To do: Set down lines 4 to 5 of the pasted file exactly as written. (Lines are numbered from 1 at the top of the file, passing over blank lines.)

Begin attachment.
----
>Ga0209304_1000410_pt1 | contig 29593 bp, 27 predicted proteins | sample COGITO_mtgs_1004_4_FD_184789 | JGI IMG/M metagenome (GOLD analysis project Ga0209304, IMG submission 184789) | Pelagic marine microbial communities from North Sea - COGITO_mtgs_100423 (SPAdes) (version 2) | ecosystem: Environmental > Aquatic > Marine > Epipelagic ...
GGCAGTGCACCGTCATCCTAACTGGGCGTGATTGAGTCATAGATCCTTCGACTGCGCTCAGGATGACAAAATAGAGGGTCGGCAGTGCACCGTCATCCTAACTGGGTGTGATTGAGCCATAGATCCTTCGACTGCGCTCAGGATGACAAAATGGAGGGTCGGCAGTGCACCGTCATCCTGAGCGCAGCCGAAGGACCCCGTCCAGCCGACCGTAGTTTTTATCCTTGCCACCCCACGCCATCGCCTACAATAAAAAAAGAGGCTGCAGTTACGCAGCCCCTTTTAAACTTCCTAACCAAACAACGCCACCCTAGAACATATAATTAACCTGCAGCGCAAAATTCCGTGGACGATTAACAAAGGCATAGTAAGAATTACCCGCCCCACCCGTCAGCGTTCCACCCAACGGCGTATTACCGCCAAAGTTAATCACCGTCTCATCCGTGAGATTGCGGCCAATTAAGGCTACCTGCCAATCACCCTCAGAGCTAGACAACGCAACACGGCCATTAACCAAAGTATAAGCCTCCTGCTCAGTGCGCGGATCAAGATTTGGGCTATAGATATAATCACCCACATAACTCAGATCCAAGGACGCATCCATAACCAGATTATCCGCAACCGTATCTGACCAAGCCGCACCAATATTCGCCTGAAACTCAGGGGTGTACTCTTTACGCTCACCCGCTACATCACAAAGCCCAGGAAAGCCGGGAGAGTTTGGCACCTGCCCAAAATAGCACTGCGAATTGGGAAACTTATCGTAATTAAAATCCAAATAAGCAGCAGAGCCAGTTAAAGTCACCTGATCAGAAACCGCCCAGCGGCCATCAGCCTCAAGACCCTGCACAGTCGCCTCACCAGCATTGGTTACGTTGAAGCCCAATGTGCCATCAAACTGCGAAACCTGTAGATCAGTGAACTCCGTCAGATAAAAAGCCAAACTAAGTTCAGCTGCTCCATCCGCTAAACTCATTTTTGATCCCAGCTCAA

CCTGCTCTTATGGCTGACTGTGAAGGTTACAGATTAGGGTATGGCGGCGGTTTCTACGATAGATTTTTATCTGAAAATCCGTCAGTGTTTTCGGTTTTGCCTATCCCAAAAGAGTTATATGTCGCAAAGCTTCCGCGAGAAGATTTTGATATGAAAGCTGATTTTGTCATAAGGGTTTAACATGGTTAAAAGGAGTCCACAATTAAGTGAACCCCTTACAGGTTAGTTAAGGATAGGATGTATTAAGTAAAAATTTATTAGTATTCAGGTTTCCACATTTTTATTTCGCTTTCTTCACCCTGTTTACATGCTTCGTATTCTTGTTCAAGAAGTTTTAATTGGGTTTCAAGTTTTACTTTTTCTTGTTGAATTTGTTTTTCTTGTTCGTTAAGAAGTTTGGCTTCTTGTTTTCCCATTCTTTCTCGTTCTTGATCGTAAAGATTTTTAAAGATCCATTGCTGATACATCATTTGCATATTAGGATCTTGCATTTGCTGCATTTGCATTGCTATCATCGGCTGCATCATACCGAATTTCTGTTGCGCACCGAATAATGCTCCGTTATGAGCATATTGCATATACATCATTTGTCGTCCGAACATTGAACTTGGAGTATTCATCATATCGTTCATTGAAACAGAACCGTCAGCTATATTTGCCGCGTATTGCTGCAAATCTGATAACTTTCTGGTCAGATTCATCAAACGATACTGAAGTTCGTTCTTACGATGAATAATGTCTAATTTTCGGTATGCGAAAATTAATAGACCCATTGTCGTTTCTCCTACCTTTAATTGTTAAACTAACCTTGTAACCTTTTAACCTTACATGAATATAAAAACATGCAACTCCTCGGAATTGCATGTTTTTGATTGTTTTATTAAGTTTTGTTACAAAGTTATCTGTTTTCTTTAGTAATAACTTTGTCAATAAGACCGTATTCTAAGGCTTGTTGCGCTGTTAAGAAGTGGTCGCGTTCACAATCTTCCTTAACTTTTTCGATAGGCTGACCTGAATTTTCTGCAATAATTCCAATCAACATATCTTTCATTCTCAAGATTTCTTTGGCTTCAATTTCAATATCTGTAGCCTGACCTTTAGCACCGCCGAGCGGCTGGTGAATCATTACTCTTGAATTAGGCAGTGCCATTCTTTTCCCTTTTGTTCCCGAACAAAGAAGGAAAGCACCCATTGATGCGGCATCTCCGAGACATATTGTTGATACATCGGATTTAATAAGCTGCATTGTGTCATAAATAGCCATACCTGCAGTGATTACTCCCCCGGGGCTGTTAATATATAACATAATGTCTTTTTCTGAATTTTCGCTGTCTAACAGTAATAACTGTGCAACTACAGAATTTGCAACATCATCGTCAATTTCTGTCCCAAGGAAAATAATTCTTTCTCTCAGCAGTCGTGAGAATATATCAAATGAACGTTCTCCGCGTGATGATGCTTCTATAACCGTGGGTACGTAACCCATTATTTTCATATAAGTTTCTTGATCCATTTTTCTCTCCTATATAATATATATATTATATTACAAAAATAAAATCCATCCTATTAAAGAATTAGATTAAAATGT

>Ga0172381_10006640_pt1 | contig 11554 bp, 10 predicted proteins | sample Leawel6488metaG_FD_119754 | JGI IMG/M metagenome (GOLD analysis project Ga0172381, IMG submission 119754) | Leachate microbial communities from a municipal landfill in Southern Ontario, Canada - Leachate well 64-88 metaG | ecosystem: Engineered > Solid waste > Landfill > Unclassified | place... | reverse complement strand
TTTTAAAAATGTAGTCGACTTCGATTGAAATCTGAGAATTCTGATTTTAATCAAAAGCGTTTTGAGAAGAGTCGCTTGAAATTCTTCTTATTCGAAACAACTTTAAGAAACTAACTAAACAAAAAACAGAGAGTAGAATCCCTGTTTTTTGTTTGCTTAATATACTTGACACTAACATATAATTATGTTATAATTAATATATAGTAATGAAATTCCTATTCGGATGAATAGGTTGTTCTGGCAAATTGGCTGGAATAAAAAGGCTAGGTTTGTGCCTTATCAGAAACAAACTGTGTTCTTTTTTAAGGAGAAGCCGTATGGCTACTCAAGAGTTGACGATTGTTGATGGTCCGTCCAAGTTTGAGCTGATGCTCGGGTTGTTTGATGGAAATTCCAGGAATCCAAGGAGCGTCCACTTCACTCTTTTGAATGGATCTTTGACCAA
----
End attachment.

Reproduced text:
>Ga0172381_10006640_pt1 | contig 11554 bp, 10 predicted proteins | sample Leawel6488metaG_FD_119754 | JGI IMG/M metagenome (GOLD analysis project Ga0172381, IMG submission 119754) | Leachate microbial communities from a municipal landfill in Southern Ontario, Canada - Leachate well 64-88 metaG | ecosystem: Engineered > Solid waste > Landfill > Unclassified | place... | reverse complement strand
TTTTAAAAATGTAGTCGACTTCGATTGAAATCTGAGAATTCTGATTTTAATCAAAAGCGTTTTGAGAAGAGTCGCTTGAAATTCTTCTTATTCGAAACAACTTTAAGAAACTAACTAAACAAAAAACAGAGAGTAGAATCCCTGTTTTTTGTTTGCTTAATATACTTGACACTAACATATAATTATGTTATAATTAATATATAGTAATGAAATTCCTATTCGGATGAATAGGTTGTTCTGGCAAATTGGCTGGAATAAAAAGGCTAGGTTTGTGCCTTATCAGAAACAAACTGTGTTCTTTTTTAAGGAGAAGCCGTATGGCTACTCAAGAGTTGACGATTGTTGATGGTCCGTCCAAGTTTGAGCTGATGCTCGGGTTGTTTGATGGAAATTCCAGGAATCCAAGGAGCGTCCACTTCACTCTTTTGAATGGATCTTTGACCAA